The best part of the rise of online education is that it forces us to ask: What is a university for?
Are universities mostly sorting devices to separate smart and hardworking high-school students from their less-able fellows so that employers can more easily identify them?
Are universities mostly boot camps for adulthood, where young people learn how to drink moderately, fornicate meaningfully and hand things in on time?
My own stab at an answer would be that universities are places where young people acquire two sorts of knowledge, what the philosopher Michael Oakeshott called technical knowledge and practical knowledge.
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Technical knowledge is the sort of knowledge you need to understand a task — the statistical knowledge you need to understand what market researchers do, the biological knowledge you need to grasp the basics of what nurses do.
Technical knowledge is like the recipes in a cookbook. It is formulas telling you roughly what is to be done.
Right now, online and hybrid offerings seem to be as good as standard lectures at transmitting this kind of knowledge, and, in the years ahead, they are bound to get better — more imaginatively curated, more interactive and with better assessments.
The problem is that as online education becomes more pervasive, universities can no longer primarily be in the business of transmitting technical knowledge. Online offerings from distant, star professors will just be too efficient. As Ben Nelson of Minerva University points out, a school cannot charge students $40,000 and then turn around and offer them online courses that they can get for free or nearly free. That business model simply does not work.
Nelson believes that universities will end up effectively telling students: “Take the following online courses over the summer or over a certain period, and then, when you’re done, you will come to campus and that’s when our job will begin.”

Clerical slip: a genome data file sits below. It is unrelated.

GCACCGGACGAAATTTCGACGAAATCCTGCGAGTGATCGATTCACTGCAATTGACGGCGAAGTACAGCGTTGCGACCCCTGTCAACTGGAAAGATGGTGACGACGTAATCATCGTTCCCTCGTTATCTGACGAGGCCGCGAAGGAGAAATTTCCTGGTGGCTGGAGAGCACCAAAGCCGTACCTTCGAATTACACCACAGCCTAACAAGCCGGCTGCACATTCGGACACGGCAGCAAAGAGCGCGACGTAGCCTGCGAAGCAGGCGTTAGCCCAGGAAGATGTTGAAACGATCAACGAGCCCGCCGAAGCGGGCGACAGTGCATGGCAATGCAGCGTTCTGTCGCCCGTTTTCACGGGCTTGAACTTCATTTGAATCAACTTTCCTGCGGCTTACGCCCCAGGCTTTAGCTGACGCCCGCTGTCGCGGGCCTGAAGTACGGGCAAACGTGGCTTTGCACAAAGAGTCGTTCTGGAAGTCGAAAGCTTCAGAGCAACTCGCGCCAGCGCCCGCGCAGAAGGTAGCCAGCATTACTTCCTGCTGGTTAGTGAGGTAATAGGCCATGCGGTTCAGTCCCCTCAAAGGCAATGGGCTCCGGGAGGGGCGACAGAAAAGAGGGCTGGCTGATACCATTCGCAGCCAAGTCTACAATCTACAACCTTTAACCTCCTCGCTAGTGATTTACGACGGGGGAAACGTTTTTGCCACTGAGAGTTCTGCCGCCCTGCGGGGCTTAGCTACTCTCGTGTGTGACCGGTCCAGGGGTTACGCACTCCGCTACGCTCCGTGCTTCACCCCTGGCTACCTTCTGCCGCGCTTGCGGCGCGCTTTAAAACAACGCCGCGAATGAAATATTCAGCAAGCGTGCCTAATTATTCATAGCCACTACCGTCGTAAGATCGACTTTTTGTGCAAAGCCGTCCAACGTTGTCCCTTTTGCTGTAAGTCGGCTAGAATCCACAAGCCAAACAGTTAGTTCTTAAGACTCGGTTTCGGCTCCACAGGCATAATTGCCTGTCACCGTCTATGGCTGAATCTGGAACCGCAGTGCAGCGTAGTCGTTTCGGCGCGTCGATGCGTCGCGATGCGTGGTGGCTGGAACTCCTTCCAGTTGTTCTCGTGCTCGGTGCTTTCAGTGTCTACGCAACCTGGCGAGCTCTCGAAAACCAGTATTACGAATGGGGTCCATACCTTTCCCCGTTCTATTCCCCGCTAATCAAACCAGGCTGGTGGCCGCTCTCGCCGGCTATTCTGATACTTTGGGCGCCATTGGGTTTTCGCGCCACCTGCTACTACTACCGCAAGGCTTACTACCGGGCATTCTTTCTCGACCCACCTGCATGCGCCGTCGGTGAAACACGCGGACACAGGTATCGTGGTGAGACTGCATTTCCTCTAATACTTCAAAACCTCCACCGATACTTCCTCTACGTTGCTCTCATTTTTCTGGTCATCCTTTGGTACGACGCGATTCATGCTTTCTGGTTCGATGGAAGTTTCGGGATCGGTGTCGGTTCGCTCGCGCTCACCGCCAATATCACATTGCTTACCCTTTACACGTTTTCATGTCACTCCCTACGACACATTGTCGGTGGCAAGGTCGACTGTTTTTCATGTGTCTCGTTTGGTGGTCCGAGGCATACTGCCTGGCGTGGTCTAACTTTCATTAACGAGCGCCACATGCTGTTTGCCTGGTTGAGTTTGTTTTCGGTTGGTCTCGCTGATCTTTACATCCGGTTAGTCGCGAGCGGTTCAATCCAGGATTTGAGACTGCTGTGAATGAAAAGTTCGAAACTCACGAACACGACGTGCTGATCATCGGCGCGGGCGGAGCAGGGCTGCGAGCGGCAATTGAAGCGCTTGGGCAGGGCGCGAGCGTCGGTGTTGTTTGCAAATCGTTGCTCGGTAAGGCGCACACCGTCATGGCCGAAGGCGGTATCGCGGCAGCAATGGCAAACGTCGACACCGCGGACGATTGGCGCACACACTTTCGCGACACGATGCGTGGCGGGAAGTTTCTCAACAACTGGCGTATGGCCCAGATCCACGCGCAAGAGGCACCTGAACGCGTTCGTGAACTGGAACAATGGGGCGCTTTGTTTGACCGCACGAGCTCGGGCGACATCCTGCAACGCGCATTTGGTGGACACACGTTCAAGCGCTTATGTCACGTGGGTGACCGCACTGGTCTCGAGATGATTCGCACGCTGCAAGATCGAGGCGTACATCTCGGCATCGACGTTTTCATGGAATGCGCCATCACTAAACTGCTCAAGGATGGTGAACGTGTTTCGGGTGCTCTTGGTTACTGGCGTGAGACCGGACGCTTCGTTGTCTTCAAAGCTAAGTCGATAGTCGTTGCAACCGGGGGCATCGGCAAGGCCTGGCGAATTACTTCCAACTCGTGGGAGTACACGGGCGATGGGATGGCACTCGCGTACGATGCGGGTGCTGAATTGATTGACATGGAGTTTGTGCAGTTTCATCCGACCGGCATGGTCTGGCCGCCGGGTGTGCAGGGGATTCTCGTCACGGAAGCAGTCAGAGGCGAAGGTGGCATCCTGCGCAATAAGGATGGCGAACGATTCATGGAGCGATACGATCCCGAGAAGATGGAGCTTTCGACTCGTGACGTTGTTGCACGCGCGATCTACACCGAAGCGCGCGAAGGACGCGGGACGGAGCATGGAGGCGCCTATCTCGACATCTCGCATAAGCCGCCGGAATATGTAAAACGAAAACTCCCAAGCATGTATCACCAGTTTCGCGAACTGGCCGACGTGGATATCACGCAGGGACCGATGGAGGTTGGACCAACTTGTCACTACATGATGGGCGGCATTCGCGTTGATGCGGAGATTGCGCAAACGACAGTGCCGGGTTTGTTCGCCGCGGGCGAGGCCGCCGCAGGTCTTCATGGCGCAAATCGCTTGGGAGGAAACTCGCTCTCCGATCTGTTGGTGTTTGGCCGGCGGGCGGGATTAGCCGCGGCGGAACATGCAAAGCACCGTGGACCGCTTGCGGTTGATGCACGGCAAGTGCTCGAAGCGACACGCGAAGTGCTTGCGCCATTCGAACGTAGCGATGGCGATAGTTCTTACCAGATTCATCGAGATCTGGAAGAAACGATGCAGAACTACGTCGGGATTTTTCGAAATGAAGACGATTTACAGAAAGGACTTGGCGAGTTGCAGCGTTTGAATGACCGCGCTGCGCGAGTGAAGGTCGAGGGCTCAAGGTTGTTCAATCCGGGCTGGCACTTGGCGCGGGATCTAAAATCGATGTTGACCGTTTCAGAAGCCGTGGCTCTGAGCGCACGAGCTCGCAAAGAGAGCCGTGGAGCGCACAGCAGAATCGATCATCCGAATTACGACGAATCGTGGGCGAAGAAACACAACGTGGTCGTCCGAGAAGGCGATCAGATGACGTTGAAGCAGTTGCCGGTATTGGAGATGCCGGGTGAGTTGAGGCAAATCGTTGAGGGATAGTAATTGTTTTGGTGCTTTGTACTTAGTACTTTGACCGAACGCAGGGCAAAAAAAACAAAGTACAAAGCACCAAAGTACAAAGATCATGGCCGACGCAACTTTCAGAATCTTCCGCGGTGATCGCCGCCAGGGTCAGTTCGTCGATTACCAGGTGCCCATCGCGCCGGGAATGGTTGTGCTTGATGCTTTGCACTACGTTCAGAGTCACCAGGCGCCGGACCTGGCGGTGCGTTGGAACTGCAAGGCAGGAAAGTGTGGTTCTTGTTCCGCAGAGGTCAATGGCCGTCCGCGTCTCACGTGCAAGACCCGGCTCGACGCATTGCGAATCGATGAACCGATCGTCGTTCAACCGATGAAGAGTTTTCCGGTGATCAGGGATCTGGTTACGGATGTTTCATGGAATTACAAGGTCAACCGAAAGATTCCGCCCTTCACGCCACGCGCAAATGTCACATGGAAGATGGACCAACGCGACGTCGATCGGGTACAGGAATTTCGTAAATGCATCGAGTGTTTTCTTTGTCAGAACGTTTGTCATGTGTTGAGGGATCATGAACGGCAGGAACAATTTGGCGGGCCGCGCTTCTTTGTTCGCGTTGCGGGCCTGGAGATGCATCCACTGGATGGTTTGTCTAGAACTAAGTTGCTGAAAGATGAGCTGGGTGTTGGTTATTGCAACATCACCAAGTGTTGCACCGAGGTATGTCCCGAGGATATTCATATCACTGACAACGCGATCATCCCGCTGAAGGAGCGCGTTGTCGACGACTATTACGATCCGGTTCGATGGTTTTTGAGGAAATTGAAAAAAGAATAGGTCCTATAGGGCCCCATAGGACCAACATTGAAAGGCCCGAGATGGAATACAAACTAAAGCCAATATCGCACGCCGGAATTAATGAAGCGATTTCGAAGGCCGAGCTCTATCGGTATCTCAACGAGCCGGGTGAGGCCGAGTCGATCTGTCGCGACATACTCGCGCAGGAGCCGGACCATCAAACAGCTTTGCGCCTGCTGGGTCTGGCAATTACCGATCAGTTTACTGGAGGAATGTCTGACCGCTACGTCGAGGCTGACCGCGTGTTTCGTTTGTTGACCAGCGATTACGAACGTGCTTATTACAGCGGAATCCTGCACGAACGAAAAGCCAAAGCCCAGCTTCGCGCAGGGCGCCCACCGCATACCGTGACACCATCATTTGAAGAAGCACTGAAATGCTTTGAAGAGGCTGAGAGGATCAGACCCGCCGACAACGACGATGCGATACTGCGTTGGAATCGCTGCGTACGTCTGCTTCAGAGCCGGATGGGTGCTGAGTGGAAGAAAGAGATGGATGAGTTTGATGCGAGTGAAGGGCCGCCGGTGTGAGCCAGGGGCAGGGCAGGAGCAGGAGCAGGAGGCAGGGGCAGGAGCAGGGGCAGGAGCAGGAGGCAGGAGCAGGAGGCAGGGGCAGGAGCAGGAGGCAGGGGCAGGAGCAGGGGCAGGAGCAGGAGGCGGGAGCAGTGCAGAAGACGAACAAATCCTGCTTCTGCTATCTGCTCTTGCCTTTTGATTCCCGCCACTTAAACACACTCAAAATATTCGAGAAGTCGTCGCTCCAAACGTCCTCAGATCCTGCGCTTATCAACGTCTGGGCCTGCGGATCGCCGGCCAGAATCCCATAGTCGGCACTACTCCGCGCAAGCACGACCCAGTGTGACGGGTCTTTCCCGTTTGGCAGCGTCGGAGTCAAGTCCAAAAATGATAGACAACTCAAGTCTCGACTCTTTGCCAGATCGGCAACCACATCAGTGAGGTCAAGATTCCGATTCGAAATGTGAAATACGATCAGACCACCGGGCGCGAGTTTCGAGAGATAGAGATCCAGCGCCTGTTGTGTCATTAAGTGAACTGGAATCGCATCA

If Nelson is right, then universities in the future will spend much less time transmitting technical knowledge and much more time transmitting practical knowledge.
Practical knowledge is not about what you do, but how you do it. Practical knowledge is not the sort of knowledge that can be taught and memorized; it can only be imparted and absorbed.
Now I could give you a theory about how universities can transmit this sort of practical moral wisdom, but let’s save that. Let’s focus on practical wisdom in the modern workplace.
Think about Sheryl Sandberg’s recent book, “Lean In.” Put aside the debate about the challenges facing women in society. Focus on the tasks she describes as being important for anybody who wants to rise in this economy: The ability to be assertive in a meeting; to disagree pleasantly; to know when to interrupt and when not to; to understand the flow of discussion and how to change people’s minds; to attract mentors; to understand situations; to discern what can change and what can’t.
These skills are practical knowledge. Anybody who works in a modern office knows that they are surprisingly rare. But students can learn these skills at a university, through student activities, through the living examples of their professors and also in seminars.
Nelson’s venture, Minerva, uses technology to double down on seminars. Minerva is a well-financed, audacious effort to use technological advances to create an elite university at a much lower cost. I don’t know whether Minerva will work or not, but Nelson is surely right to focus on the marriage of technology and seminars.
The problem with the current seminars is that it’s really hard to know what anybody gets out of them.
The goal should be to use technology to take a free-form seminar and turn it into a deliberate seminar.
Episodes in one seminar could be replayed for another. Students could be assessed, and their seminar skills could be tracked over time.
So far, most of the talk about online education has been on technology and lectures, but the important challenge is technology and seminars. So far, the discussion is mostly about technical knowledge, but the future of the universities is in practical knowledge.
© , New York Times News Service
David Brooks is a regular columnist for The New York Times.